Birmingham Museum of Art, Birmingham , AL
National Museum of African Art, Smithsonian Institution, Washington, D.C.
Contemporary Museum, Honolulu, HI
Jack Shainman Gallery, New York, NY
Nigerian-born, New York-based artist Toyin Odutola is a portraitist who executes drawings in pen and ink that are deeply concerned with identity politics and social issues. “One of the things I like to play with is, ‘What is black?’” says Odutola, whose subjects, though rendered in black ink, are not all of African American descent. Indeed, through her work, Odutola seeks to expand notions of identity past generalized denominators like race, gender, or nationality and has thus arrived at a recognizable style, wherein her models are depicted with bursts of color or patterns covering their bodies. She explains: “Skin as geography is the terrain I expand by emphasizing the specificity of blackness, where an individual’s subjectivity, various realities, and experiences can be drawn into the diverse topography of the epidermis.”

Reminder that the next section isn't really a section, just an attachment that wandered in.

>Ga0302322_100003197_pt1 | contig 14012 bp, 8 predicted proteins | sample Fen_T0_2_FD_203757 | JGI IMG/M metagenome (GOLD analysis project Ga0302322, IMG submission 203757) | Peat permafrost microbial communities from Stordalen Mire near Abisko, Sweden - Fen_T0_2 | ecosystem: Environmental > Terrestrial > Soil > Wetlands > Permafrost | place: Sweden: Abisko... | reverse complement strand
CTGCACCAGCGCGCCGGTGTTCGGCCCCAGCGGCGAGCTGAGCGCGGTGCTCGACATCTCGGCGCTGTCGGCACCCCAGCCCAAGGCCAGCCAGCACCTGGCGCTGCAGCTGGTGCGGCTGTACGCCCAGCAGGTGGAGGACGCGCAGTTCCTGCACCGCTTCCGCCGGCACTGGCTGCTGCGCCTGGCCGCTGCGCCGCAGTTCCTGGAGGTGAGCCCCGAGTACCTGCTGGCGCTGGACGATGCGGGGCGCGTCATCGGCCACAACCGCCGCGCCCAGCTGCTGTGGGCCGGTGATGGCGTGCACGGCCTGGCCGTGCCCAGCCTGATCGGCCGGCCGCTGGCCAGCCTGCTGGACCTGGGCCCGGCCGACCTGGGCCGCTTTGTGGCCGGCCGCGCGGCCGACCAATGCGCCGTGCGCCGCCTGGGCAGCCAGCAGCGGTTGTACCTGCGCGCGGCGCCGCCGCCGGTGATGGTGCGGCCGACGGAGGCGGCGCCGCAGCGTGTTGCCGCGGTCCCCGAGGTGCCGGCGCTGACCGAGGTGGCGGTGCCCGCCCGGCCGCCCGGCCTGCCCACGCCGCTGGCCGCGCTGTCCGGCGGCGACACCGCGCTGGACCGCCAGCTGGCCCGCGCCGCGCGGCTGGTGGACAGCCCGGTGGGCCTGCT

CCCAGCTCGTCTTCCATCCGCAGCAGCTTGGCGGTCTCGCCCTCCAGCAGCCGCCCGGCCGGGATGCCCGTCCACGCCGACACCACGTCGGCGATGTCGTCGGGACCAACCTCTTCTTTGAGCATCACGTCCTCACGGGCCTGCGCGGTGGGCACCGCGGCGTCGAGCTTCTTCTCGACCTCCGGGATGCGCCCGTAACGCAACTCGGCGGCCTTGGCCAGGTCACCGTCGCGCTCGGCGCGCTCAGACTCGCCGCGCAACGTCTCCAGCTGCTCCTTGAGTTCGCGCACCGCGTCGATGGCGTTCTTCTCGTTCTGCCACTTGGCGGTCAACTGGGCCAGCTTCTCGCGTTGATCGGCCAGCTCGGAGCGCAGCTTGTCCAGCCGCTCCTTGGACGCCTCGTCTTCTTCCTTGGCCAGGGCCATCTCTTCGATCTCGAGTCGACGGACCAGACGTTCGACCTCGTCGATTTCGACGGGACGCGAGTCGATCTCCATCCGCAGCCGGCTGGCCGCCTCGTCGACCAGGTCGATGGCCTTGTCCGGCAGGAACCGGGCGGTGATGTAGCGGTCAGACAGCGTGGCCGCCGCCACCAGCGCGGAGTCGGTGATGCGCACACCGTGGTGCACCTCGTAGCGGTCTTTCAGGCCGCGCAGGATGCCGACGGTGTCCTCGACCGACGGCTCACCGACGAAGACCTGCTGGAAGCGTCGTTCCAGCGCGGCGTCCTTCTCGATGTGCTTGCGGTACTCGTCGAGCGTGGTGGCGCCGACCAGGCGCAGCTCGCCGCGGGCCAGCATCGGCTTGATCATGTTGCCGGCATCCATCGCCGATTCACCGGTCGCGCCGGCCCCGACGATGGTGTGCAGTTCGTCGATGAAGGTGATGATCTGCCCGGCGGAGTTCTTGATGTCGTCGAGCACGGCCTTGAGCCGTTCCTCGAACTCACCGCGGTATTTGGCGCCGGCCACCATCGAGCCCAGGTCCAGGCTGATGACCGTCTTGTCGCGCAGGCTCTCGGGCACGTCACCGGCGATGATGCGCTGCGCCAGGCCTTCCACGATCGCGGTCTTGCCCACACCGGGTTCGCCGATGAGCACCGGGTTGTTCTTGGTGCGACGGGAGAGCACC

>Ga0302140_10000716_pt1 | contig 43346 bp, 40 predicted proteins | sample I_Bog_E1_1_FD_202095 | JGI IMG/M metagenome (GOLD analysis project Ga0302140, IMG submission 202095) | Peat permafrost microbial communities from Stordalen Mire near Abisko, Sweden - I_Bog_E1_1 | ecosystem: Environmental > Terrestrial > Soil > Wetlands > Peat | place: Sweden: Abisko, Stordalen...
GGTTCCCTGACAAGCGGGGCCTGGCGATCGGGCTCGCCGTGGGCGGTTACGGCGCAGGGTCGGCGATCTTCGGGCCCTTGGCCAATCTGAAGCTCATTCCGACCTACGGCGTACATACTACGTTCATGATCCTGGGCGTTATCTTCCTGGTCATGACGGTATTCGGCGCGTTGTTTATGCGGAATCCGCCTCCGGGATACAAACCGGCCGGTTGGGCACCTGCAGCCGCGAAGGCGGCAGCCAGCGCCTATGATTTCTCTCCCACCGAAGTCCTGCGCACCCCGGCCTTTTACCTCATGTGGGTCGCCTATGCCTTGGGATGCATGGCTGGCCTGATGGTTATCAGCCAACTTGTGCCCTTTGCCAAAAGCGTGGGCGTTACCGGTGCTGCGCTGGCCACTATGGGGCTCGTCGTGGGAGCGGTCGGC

In 2012, Odutola was a resident at the Tamarind Institute in Albuquerque, and previously, she was a fellow at Yale University’s prestigious Norfolk summer program. In 2011, Odutola was a Murphy and Cadogan Fellow at the San Francisco Foundation. Her work can be found in the collections of the Contemporary Museum in Honolulu, the Birmingham Museum of Art, and the Smithsonian Institution’s National Museum of African Art. Odutola has exhibited at institutions including the Museum of Contemporary African Diaspora Arts in Brooklyn, the Indianapolis Museum of Contemporary Art, San Francisco’s Asian Art Museum, and the Aldrich Contemporary Art Museum in Ridgefield, CT, among many others.